Monday, January 6, 2003

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Attorney General Abbott Wins Concessions With Pfizer Inc.

AUSTIN--Texas Attorney General Greg Abbott announced today that Texas, along with 18 other state attorneys general, reached a multimillion-dollar settlement with Pfizer Inc. concerning the drug maker's marketing of Zithromax. The settlement also requires Pfizer to market the child ear medication in a way that does not mislead consumers about its effectiveness.

The prescription medication Zithromax has been widely promoted as safe and effective in treating bacteria that cause the common childhood ear infection known as "acute otitis media." However, Texas and other states raised concerns about certain claims made by the company, particularly about the convenience of the medication when taken orally. Attorney General Abbott said the company also overplayed the medicine's effectiveness when compared to other antibiotics used to treat this illness.

As part of this settlement, the company agreed to pay the states $4 million. Of that amount, Texas will receive $300,000 as reimbursement for attorney fees and investigative costs. The company will additionally spend $2 million producing public service announcements explaining the proper use of antibiotics in treating this disorder.

"We believe Pfizer's assertions about this drug's effectiveness could have misled parents into believing the more they use the product the better their child would feel," said Attorney General Abbott. "These claims have not been substantiated and might have led to unwarranted overuse of the medicine."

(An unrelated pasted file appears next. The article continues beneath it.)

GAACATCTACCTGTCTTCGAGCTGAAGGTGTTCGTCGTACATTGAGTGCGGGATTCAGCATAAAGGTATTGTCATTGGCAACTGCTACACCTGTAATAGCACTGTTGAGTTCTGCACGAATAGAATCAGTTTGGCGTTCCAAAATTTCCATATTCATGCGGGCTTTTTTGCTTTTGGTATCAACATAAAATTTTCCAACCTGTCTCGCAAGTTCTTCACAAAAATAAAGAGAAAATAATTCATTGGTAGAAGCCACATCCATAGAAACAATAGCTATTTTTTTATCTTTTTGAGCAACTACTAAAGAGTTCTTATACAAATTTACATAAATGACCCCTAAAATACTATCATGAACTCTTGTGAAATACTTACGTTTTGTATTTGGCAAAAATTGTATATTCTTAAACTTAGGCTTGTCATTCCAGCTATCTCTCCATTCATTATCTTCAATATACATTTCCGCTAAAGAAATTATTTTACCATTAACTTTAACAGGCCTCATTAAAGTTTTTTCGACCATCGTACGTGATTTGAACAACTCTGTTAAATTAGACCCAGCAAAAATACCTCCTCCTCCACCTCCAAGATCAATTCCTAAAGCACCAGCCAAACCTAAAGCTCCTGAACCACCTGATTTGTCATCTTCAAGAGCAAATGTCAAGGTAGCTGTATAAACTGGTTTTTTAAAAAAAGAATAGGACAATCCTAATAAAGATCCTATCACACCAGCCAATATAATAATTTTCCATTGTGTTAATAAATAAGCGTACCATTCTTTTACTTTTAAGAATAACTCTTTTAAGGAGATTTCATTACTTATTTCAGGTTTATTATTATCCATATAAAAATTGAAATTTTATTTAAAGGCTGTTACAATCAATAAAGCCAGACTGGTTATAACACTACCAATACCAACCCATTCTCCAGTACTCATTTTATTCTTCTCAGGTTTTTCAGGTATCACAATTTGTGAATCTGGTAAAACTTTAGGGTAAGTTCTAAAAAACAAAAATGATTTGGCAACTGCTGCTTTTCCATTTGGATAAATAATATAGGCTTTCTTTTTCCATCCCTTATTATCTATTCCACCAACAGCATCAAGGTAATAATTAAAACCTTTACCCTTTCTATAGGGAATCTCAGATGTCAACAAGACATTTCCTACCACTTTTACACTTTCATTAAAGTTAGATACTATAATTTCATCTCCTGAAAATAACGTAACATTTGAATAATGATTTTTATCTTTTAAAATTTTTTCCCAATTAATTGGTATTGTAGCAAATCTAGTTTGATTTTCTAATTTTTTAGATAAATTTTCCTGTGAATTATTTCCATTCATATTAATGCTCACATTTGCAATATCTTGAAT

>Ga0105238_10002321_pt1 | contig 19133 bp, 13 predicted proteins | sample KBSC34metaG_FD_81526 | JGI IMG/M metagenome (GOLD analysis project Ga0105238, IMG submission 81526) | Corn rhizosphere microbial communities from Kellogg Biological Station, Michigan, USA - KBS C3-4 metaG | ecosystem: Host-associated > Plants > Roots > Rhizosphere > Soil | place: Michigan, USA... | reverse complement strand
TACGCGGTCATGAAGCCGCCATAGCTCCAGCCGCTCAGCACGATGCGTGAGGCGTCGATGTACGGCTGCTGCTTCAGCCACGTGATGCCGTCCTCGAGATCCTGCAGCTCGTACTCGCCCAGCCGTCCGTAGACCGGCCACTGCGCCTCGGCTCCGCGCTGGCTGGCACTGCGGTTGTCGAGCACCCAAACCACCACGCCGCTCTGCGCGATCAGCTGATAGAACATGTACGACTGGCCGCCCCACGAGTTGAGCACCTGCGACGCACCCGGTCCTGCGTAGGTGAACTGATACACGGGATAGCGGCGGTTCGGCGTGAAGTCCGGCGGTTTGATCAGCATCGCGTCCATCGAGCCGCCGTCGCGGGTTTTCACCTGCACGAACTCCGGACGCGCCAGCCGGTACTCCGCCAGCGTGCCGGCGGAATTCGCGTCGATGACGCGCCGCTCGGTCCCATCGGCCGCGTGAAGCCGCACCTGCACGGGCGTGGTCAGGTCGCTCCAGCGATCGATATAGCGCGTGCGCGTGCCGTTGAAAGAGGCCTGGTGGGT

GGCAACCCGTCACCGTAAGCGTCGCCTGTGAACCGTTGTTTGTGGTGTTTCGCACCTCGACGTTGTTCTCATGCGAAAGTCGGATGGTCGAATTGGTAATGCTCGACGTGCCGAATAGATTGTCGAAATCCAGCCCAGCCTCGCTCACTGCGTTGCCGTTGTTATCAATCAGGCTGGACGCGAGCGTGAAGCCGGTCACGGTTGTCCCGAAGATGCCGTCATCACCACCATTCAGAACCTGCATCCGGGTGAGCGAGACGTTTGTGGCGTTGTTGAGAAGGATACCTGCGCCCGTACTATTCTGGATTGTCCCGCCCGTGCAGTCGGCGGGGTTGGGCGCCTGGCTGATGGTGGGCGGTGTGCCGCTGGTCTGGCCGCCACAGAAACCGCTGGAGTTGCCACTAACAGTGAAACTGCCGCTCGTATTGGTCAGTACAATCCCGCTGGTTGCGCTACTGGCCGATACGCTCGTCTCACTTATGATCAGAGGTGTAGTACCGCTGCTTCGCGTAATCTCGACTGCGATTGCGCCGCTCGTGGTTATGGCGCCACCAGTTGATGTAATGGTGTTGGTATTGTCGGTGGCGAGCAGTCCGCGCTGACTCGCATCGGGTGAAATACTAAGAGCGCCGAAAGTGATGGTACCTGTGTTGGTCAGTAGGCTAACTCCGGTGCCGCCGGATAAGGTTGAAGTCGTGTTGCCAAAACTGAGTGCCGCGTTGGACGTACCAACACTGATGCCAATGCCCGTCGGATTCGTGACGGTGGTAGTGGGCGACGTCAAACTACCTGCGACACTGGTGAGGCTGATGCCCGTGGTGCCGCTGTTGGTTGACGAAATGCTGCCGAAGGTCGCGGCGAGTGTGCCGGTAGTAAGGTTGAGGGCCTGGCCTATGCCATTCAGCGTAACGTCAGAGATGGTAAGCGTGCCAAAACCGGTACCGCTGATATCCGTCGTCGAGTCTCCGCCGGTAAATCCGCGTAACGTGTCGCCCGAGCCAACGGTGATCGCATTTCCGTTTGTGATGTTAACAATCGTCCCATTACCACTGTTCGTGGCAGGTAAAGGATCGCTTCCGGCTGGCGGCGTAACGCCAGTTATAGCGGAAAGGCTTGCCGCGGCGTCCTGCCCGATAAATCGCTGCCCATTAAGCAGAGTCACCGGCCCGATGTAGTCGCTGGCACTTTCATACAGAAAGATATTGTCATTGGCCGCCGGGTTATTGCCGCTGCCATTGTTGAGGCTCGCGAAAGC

Though not admitting to any wrongdoing, Pfizer agreed to make certain disclosures accompanying its claims that the medication is easy to use by mouth and can be used frequently to combat this ear condition. Chief among these disclosures is the acknowledgment that a treating physician should consider several factors prior to prescribing Zithromax to children, including dosage convenience. In addition, the company must disclose that the disease's resistance to certain antibiotics may play a role in a physician's choice of medication to prescribe.

The company also agreed that if it makes similar health claims in the future, it must base these on sound scientific studies, disclose whether the studies were peer-reviewed, and reveal whether they were paid for by Pfizer.

Other settling states include Arizona, Arkansas, Connecticut, Florida, Kansas, Maryland, Massachusetts, New Mexico, New York, Nevada, North Carolina, Ohio, Oregon, Pennsylvania, Tennessee, Vermont and Wisconsin.